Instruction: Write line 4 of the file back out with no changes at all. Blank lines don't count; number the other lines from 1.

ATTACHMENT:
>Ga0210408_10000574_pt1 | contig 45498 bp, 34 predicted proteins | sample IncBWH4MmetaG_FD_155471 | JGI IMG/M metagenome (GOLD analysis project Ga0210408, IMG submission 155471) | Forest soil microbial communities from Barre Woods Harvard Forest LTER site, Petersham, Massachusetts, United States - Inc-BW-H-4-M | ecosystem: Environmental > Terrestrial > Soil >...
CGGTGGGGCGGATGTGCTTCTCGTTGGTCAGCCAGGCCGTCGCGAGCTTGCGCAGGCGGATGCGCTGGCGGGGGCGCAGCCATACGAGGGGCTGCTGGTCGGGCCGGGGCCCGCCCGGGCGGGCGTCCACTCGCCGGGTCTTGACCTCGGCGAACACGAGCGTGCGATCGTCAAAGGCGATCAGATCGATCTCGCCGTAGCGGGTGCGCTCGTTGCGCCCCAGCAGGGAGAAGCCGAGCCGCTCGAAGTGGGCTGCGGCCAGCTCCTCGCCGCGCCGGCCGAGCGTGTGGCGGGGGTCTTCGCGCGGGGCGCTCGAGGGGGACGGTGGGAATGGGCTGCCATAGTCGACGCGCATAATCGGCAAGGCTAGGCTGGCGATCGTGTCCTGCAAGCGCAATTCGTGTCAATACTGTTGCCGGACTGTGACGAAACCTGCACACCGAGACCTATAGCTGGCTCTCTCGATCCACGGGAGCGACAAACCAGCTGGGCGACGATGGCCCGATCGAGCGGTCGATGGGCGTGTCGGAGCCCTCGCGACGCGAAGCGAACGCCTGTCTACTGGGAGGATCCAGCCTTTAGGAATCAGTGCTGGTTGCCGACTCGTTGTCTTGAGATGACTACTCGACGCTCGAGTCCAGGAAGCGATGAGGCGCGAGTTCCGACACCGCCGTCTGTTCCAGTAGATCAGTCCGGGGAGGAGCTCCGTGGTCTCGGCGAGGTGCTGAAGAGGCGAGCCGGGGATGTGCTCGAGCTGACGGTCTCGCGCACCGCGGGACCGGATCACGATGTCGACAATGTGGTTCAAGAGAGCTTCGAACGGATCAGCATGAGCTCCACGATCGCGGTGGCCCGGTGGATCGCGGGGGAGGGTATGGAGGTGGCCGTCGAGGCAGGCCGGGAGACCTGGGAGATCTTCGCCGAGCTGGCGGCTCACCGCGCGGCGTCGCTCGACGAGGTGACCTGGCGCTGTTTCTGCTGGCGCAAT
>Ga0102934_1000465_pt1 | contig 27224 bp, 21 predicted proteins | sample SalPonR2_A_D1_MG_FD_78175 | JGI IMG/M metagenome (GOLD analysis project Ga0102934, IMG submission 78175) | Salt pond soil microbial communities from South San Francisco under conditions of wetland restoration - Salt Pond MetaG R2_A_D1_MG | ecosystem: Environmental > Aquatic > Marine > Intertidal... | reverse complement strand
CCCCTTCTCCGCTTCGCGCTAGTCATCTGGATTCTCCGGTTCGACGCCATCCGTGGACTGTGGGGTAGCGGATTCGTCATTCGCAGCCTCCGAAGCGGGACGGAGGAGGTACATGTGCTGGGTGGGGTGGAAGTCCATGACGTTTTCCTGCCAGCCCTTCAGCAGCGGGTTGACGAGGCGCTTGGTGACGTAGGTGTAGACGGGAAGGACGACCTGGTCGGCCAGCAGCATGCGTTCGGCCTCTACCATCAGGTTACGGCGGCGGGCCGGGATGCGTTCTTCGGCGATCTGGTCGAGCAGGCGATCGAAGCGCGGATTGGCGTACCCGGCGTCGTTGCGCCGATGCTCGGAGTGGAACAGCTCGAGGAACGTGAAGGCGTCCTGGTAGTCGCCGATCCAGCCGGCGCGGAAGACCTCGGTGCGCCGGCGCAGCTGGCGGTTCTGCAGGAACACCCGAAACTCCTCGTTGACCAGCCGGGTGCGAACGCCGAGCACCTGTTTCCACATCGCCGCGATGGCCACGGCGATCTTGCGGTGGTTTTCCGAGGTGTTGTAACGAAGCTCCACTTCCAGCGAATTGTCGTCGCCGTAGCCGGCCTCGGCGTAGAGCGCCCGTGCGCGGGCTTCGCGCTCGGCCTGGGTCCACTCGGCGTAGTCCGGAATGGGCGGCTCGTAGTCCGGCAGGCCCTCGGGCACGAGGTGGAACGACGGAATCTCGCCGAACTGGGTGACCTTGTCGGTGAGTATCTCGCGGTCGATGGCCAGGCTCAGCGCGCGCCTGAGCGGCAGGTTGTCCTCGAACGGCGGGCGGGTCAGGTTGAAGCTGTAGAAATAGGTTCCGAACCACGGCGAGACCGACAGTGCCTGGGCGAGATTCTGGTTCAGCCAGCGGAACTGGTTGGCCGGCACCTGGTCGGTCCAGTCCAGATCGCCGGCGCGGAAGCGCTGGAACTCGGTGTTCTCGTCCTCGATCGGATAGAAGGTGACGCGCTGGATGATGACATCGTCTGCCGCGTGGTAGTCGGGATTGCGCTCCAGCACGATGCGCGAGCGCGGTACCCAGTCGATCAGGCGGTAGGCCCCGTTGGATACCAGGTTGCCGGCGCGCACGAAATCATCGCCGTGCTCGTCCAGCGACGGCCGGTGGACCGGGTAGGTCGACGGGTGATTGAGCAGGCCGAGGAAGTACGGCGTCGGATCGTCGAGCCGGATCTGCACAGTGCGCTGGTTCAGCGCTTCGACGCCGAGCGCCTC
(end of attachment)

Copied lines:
CCCCTTCTCCGCTTCGCGCTAGTCATCTGGATTCTCCGGTTCGACGCCATCCGTGGACTGTGGGGTAGCGGATTCGTCATTCGCAGCCTCCGAAGCGGGACGGAGGAGGTACATGTGCTGGGTGGGGTGGAAGTCCATGACGTTTTCCTGCCAGCCCTTCAGCAGCGGGTTGACGAGGCGCTTGGTGACGTAGGTGTAGACGGGAAGGACGACCTGGTCGGCCAGCAGCATGCGTTCGGCCTCTACCATCAGGTTACGGCGGCGGGCCGGGATGCGTTCTTCGGCGATCTGGTCGAGCAGGCGATCGAAGCGCGGATTGGCGTACCCGGCGTCGTTGCGCCGATGCTCGGAGTGGAACAGCTCGAGGAACGTGAAGGCGTCCTGGTAGTCGCCGATCCAGCCGGCGCGGAAGACCTCGGTGCGCCGGCGCAGCTGGCGGTTCTGCAGGAACACCCGAAACTCCTCGTTGACCAGCCGGGTGCGAACGCCGAGCACCTGTTTCCACATCGCCGCGATGGCCACGGCGATCTTGCGGTGGTTTTCCGAGGTGTTGTAACGAAGCTCCACTTCCAGCGAATTGTCGTCGCCGTAGCCGGCCTCGGCGTAGAGCGCCCGTGCGCGGGCTTCGCGCTCGGCCTGGGTCCACTCGGCGTAGTCCGGAATGGGCGGCTCGTAGTCCGGCAGGCCCTCGGGCACGAGGTGGAACGACGGAATCTCGCCGAACTGGGTGACCTTGTCGGTGAGTATCTCGCGGTCGATGGCCAGGCTCAGCGCGCGCCTGAGCGGCAGGTTGTCCTCGAACGGCGGGCGGGTCAGGTTGAAGCTGTAGAAATAGGTTCCGAACCACGGCGAGACCGACAGTGCCTGGGCGAGATTCTGGTTCAGCCAGCGGAACTGGTTGGCCGGCACCTGGTCGGTCCAGTCCAGATCGCCGGCGCGGAAGCGCTGGAACTCGGTGTTCTCGTCCTCGATCGGATAGAAGGTGACGCGCTGGATGATGACATCGTCTGCCGCGTGGTAGTCGGGATTGCGCTCCAGCACGATGCGCGAGCGCGGTACCCAGTCGATCAGGCGGTAGGCCCCGTTGGATACCAGGTTGCCGGCGCGCACGAAATCATCGCCGTGCTCGTCCAGCGACGGCCGGTGGACCGGGTAGGTCGACGGGTGATTGAGCAGGCCGAGGAAGTACGGCGTCGGATCGTCGAGCCGGATCTGCACAGTGCGCTGGTTCAGCGCTTCGACGCCGAGCGCCTC